If you can't be open and are going to lie about something so important and intimate I don't see why you'd want a relationship at all. Seems like it would be painful to live with because there is a big part you won't allow yourself (or the kid) to be connected to.
Who are you referring to? The OP is talking about someone conceived with donor eggs. The kid's father is presumably the mother's husband. Why would anyone question who their father is if they felt there was no reason to question?
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Old 05-04-2018, 03:18 PM
 
11,891 posts, read 9,595,473 times
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Quote:
Originally Posted by saibot View Post
[]

There is no "birth mother" who carried these twins and then handed them off after birth. The woman who donated eggs did so voluntarily, not because she was in a position where she couldn't or didn't want to care for a child. The woman they call their mother carried and gave birth to them; she is their ONLY mother. So the same emotions and complications involved in adoption are not there.

[]
Quote:
Originally Posted by desperatedogadvice View Post
I think this is an important distinction to make. Egg donors are paid in most cases. This is not the same thing as giving up a child for adoption. Same goes for sperm donors. The eggs are harvested during an outpatient procedure-- there is no delivery, no pregnancy, no feeling the fetus kick. I don't see this as having the same emotional weight for a donor or the resulting child as an adoption. ...

[]
And for these reasons I feel it would be inappropriate to open up records and let children conceived using donor eggs find out who the egg donor is/was. The eggs were never a real actual person who grew inside her to the person who is the egg donor. It's much more like a business transaction than adoption. There are women who donate their eggs to make some money, and who never want kids/kids are not on their radar.

There is an amazing story of a youtube family, a gay couple whose best friend donated her eggs so they could have twins. Then their SIL (one of the dads' brother's wife) was the surrogate. They used one dad's sperm for one baby and the other's for the other - and they don't know whose baby is biologically whose nor will they ever find out, which I think is pretty cool. Anyway, their friend, the egg donor, has never wanted kids, never will have them, doesn't even like them, and said she has zero maternal instinct. They have done interviews with her on their channel and she has said she doesn't feel like their mother and will never call herself that. The twins will call her aunt when they get older. There is no connection, she didn't feel like she wanted them when she saw them shortly after birth.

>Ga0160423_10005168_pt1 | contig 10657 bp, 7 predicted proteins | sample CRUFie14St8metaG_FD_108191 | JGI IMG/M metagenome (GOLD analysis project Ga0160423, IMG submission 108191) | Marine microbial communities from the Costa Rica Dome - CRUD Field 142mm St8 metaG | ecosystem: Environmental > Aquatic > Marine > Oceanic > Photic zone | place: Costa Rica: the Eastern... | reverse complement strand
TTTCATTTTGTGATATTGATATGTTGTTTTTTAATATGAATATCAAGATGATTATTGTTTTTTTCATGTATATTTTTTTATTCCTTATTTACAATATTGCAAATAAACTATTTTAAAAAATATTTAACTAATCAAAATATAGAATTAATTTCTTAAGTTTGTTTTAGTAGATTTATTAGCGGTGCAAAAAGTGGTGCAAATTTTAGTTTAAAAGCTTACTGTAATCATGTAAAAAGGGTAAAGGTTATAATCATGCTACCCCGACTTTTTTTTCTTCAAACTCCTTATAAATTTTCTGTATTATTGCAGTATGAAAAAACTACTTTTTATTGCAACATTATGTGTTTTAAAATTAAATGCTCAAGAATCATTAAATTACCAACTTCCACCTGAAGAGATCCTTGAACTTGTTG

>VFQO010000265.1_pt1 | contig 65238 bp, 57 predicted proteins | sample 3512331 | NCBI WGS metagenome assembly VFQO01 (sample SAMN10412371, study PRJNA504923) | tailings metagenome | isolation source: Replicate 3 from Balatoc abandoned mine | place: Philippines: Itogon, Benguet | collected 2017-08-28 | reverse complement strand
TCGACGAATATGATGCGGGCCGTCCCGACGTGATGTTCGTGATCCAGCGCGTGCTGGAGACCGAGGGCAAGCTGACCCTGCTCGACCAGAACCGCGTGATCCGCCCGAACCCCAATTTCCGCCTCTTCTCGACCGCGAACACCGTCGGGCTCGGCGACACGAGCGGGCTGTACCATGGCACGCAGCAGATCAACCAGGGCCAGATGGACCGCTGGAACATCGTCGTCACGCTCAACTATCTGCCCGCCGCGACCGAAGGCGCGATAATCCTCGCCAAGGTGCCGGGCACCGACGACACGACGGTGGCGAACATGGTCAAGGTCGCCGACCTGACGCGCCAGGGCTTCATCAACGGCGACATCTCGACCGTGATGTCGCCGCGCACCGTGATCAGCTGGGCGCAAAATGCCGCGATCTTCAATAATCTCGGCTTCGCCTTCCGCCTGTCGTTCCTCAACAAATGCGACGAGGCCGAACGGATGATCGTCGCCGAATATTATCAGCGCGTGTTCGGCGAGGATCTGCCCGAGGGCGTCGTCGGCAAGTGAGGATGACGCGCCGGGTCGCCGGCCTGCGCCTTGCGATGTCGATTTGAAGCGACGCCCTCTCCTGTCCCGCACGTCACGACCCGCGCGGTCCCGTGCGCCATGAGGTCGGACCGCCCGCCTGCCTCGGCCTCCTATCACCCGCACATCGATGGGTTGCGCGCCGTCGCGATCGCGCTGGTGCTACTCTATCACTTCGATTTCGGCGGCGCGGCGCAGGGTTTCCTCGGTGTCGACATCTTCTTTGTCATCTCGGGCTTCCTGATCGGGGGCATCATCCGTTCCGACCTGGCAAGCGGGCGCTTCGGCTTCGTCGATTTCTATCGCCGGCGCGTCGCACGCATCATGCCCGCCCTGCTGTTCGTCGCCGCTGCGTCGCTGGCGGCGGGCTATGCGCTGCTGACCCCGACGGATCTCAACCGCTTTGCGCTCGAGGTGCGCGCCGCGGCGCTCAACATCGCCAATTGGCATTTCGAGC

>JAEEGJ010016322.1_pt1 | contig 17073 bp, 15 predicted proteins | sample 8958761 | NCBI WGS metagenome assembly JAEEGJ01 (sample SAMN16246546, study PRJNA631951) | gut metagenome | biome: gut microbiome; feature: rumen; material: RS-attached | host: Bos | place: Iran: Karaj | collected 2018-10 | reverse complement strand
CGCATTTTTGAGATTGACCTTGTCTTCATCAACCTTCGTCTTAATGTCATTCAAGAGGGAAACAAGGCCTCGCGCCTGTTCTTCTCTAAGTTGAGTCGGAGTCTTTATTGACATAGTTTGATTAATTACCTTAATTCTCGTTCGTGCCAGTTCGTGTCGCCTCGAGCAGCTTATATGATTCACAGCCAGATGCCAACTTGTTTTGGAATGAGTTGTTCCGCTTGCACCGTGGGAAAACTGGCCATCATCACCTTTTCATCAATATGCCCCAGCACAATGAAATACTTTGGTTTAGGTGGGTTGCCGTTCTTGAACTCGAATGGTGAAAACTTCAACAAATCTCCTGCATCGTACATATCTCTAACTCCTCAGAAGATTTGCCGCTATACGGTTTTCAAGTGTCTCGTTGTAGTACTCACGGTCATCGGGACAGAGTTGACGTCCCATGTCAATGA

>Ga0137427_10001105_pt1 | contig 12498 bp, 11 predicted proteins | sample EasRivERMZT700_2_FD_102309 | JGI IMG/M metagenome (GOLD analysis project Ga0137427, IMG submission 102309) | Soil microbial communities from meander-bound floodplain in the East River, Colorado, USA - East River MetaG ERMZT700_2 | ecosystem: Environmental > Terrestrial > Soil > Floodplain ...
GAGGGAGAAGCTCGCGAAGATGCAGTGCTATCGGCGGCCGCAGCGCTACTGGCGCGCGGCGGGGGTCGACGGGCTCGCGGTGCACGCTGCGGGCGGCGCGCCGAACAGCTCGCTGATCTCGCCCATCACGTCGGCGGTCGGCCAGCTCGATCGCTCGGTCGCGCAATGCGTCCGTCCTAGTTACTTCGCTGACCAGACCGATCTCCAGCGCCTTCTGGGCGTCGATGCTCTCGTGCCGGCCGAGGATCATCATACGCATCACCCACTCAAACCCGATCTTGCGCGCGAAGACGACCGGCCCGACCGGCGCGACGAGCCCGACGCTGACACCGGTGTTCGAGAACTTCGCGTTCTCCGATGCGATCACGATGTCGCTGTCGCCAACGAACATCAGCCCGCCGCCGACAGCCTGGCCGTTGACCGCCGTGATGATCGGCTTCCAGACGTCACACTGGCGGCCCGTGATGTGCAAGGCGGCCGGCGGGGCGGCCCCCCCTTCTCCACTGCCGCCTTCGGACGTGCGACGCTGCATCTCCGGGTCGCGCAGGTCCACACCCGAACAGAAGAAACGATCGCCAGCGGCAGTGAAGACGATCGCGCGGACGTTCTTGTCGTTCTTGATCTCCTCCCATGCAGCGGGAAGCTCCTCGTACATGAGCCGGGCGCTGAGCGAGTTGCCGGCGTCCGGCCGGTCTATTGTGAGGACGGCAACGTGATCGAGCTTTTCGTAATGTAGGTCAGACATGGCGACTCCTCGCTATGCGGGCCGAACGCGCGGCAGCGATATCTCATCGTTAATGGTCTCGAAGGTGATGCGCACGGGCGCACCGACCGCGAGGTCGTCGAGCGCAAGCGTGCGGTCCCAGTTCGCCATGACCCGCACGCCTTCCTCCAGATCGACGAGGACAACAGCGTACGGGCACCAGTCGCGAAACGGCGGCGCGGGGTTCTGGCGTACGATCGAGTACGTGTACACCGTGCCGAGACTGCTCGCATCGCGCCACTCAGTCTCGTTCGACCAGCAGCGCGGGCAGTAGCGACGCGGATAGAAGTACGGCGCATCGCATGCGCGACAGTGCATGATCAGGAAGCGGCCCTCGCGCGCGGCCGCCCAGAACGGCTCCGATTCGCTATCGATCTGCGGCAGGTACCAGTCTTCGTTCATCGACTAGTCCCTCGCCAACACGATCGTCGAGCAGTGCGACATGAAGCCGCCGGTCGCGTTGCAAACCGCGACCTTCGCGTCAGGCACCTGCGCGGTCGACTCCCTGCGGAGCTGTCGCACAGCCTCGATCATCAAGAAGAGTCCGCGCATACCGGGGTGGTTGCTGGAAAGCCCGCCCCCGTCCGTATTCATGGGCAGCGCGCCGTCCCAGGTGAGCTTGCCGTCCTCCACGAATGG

I think it's interesting how a story like hers differs so much (at least, can differ) from adoption. I imagine there would be even more of a disconnect for anonymous egg donors who won't get to see the children grow and who have no idea who used their eggs or where.

I agree though that IMO the children deserve to know of the situation at some point due to medical/genetic concerns.
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Old 05-04-2018, 04:32 PM
 
Location: N of citrus, S of decent corn
34,484 posts, read 42,625,899 times
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Quote:
Originally Posted by Katarina Witt View Post
As you have pointed out, there are reasons for not telling "too" soon.



TBH, I don't think any of us knows exactly what we would have done when. Anything you say can be misinterpreted, e.g. "broken womb", "nice lady", etc. At 18 they at least know "the facts of life".
I’m not saying that you do not have other age appropriate conversations, as the years go on.

Last edited by gentlearts; 05-04-2018 at 05:44 PM..